With the final round of games remaining, Spain remains in pole position for gold. With an unblemished record of four straight wins, the youthful Spanish team requires one point against Croatia in the closing game of the tournament to finish top of the standings.
With the World Championship staged in the capital city of Madrid for the very first time, 15 out of 22 players representing Spain were born this century. One such is the up-and-coming blueliner Jaime De Bonilla.
"I generally think Spanish hockey is massively underrated and I believe the development is definitely looking better for the future. Our goal is to ascend to Division IB and playing at home is going to make the experience even better and give us more motivation," said De Bonilla.
"The recognition I got after the U20 World Championship has been my favorite moment so far in my career. It symbolized that I did a good job in representing my country and it made me feel proud. But now the goal is to develop further in men’s hockey and to win the world championship," he said.
De Bonilla is joined on the men´s national team in Madrid by four players who also skated for the Spanish U20 national team this season: Ismael Escartin, Quim Muratet, Alfred Encinar and Adrian Torralba. While Muratet missed out, the others all represented Spain´s men´s team at the 2022 World Championship Division II Group A in Zagreb, Croatia last spring. Debuting De Bonilla then slotted in next to the more experienced Bruno Baldris on the blueline as Spain finished fourth, with only Israel behind them in the final standings.
De Bonilla was born in Murcia, a southeastern Spanish city recently named among the third sunniest cities in Europe. Still, he decided to opt for a career on ice.
"I was born in Murcia but my family moved to Las Rozas de Madrid where I started playing in-line roller hockey at a young age. But my ice hockey career started only after we moved to Vienna, Austria at the age of 10. Austria is more known for ice hockey so I thought I would give it a try and I liked it right away," he said.
After having combined studies with honing his skills out on the ice for the Okanagan Hockey Academy in Austria, De Bonilla was ready for a challenge further afield. Covid restrictions had by then eased as he relocated from Central Europe to Southern Sweden ahead of the 2021/22 season. His first port of call was small-town Nassjo, before venturing further west. De Bonilla has just completed playing his first full season of men´s hockey with Goteborgs IK, the club most famous for where it all once began for the Hockey Hall of Famer Daniel Alfredsson.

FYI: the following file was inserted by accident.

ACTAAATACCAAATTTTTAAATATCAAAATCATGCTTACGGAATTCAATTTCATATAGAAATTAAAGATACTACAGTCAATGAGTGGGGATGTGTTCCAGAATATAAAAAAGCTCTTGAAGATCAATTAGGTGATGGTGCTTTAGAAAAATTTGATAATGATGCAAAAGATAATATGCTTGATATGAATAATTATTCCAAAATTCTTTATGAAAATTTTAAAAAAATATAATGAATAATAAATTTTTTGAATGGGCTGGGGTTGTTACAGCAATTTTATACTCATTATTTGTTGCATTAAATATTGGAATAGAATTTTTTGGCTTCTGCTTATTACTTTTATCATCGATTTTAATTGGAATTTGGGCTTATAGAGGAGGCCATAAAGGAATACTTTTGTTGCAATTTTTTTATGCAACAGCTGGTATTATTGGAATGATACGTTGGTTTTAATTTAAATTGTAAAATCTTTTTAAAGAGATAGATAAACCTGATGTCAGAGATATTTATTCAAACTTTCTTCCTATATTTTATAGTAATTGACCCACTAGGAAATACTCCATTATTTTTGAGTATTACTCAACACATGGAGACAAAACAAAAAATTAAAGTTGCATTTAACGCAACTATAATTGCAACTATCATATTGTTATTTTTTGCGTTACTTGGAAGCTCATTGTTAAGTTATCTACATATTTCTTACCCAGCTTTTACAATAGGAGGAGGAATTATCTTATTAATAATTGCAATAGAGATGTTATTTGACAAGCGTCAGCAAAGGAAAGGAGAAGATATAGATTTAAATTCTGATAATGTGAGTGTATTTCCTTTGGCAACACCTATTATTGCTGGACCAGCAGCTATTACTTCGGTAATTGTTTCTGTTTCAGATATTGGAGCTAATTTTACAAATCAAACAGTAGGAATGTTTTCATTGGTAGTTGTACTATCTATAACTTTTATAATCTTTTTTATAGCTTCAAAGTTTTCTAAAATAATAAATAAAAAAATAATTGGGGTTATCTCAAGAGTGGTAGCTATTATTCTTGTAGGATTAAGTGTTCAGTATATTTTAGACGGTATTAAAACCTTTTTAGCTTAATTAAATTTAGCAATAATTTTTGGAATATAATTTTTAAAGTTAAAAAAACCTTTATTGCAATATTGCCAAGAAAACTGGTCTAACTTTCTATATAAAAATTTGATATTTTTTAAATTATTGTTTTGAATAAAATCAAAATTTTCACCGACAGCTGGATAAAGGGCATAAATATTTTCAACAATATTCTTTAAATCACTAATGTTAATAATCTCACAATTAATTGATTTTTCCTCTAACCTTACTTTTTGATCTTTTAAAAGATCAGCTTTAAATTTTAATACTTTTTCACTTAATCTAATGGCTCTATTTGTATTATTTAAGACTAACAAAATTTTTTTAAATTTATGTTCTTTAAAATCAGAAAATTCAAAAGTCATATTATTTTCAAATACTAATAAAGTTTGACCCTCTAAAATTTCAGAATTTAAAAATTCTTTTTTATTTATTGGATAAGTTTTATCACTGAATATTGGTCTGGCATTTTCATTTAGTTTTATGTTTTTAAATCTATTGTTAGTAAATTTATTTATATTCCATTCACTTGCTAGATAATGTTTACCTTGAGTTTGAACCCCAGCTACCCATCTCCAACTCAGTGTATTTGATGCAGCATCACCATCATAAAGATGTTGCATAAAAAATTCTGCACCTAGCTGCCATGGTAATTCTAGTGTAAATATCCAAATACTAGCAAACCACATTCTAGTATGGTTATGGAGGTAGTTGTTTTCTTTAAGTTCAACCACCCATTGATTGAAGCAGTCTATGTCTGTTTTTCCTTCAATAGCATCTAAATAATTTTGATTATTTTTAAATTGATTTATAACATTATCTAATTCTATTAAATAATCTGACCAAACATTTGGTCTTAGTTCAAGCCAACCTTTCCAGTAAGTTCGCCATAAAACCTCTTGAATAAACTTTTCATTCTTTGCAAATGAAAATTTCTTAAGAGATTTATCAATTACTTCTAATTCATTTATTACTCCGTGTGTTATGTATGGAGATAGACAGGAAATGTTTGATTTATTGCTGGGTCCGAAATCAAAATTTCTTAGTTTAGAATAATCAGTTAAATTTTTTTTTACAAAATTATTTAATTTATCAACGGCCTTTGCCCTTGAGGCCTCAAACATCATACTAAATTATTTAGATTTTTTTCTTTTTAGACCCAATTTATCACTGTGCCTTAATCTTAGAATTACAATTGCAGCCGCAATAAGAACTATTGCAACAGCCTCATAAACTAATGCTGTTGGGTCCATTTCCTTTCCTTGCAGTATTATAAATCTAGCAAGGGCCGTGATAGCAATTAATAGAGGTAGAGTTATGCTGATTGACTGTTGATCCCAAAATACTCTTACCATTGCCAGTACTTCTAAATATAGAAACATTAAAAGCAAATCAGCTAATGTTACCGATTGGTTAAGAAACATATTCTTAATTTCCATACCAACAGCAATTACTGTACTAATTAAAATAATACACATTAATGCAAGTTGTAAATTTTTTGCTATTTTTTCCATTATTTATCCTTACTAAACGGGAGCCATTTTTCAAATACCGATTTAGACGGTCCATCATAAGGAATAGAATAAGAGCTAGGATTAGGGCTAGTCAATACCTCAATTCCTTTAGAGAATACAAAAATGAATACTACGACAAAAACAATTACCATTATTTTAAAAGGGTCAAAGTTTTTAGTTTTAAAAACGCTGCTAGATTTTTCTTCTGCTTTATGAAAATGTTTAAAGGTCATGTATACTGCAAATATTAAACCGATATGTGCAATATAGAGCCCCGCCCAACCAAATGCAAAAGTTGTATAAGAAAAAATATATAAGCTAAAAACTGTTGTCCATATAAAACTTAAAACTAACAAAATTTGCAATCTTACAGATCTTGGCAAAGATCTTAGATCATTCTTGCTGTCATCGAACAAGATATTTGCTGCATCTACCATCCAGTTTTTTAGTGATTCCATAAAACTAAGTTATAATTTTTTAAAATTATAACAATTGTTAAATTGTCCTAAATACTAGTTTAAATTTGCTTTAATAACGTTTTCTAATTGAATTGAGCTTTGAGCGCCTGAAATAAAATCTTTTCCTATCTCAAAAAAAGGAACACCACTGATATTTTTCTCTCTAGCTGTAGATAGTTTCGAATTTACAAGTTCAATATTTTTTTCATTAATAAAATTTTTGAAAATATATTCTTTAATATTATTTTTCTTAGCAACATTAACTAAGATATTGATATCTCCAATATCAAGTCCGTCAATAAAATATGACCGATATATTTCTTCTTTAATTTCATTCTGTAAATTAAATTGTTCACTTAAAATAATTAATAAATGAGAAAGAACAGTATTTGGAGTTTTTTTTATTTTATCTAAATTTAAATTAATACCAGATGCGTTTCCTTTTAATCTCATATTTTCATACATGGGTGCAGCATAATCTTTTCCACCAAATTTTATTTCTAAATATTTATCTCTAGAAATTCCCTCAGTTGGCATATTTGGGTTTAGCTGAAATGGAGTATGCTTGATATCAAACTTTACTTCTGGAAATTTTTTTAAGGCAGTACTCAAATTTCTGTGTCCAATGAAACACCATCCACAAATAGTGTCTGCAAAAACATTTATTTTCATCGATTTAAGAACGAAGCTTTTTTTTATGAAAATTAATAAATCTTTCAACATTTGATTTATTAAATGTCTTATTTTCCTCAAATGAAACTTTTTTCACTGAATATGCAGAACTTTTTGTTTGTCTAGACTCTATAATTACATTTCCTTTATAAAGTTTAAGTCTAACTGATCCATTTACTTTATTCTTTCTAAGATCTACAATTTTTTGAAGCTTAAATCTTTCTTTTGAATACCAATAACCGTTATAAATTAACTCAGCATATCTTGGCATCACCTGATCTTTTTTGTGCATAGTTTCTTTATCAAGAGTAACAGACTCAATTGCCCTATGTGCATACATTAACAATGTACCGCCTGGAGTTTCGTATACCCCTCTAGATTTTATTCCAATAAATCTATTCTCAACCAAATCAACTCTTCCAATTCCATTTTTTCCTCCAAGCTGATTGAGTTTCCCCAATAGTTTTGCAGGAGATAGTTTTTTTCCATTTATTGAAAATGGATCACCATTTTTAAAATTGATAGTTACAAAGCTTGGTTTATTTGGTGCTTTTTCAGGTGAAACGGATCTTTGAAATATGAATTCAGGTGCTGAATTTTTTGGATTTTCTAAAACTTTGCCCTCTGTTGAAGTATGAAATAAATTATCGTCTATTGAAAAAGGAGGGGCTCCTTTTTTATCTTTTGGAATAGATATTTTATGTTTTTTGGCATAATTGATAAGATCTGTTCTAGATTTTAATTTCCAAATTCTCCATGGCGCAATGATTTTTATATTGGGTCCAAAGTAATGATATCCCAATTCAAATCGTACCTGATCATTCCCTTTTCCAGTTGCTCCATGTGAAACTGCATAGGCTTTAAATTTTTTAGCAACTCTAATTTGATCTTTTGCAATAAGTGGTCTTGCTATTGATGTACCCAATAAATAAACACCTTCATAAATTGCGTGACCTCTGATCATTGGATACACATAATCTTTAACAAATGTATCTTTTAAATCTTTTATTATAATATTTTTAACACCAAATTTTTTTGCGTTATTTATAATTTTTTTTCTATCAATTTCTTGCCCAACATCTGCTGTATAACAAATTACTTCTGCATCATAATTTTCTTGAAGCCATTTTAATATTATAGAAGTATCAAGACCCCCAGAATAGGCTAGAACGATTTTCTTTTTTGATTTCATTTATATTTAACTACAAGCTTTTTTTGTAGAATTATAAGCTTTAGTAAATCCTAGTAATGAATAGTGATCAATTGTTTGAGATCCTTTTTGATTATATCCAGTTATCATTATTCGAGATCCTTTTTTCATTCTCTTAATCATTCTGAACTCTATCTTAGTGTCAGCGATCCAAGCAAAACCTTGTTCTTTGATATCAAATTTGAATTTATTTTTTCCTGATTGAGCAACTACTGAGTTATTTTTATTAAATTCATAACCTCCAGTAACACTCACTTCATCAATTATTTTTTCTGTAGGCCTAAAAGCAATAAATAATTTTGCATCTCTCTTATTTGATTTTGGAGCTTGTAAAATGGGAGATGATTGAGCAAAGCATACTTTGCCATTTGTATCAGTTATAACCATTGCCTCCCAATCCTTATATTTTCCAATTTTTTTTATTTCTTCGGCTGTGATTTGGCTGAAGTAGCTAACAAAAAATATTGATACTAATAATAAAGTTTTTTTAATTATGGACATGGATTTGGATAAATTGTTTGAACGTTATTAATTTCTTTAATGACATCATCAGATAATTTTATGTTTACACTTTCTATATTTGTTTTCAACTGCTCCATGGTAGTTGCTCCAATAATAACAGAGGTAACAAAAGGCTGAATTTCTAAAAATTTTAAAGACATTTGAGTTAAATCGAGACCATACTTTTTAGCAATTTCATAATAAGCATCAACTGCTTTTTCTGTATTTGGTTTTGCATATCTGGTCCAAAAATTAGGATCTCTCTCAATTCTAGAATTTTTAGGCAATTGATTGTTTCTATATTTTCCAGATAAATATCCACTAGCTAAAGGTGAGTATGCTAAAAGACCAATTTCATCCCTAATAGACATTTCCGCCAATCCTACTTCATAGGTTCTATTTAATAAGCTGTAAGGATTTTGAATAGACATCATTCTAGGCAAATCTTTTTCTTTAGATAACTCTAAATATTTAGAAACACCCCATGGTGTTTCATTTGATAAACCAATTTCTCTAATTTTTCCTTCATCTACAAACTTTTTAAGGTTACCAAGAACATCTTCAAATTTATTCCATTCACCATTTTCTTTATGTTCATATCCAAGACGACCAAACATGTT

"I had options to go to the US but I always saw Sweden being more attractive. I am studying international relations now so that also influenced my decision. Once arriving in Sweden I tried to play men’s hockey as soon as possible and I think it helped me to develop more as a player," said De Bonilla whose main attributes out on the ice are his calmness and composure while trying to keep things simple.
An IIHF member since 10 March 1923, Spain´s first indoor ice rink in Madrid dates back to the 1920s. The Iberian country skated at the 1924 IIHF Ice Hockey European Championship in Milan and the 1926 IIHF Ice Hockey European Championship in Davos. Then Spain hibernated from IIHF competitions before resurfacing at the 1977 IIHF Ice Hockey World Championship C-Pool played in Copenhagen and Horsholm, Denmark.
Back in those days, Spain relied heavily on the offensive prowess of Frank Gonzalez, the current President of The Royal Spanish Ice Sports Federation and a former IIHF Council Member. Another eye-catching member of that team was blueliner Carlos Kubala, son of the FC Barcelona footballing great Ladislao Kubala. The Spanish national team was then coached by two Germans, Bernd Haake and Anton Waldmann.
"Those were unbelievable times. We played in the old Copenhagen rink which was also a velodrome. The then Yugoslavia and Italy were strong, and so was Denmark. But we had a good team and we didn´t finish in last place as we beat Great Britain 5-2," said the now 77-year-old Haake who together with the 1977 national team was celebrated out on the ice during the first intermission of Spain´s 8-2 opening day win against Israel.
Haake guiding Spain to 22nd overall in 1977 is still their best result at an IIHF World Championship event. But as recently as 2011 Spain locked horns at World Championship level against the likes of Hungary, Italy and Korea. At the most recent IIHF World Ranking, Spain is found in 32nd place.
De Bonilla who scored in each of Spain´s first two games in Madrid, has since not been able to play due to injury. But he is confident Spain´s youthful enthusiasm and hunger in Luciano Basile´s coached team will shine through in their final game versus Croatia inside the 1,602-capacity Pista de Hielo de Madrid.
"We will skate a lot and fight like crazy for every puck. Overall, we are probably not the most skilled team but definitely the one playing with the most heart and desire to win," said De Bonilla.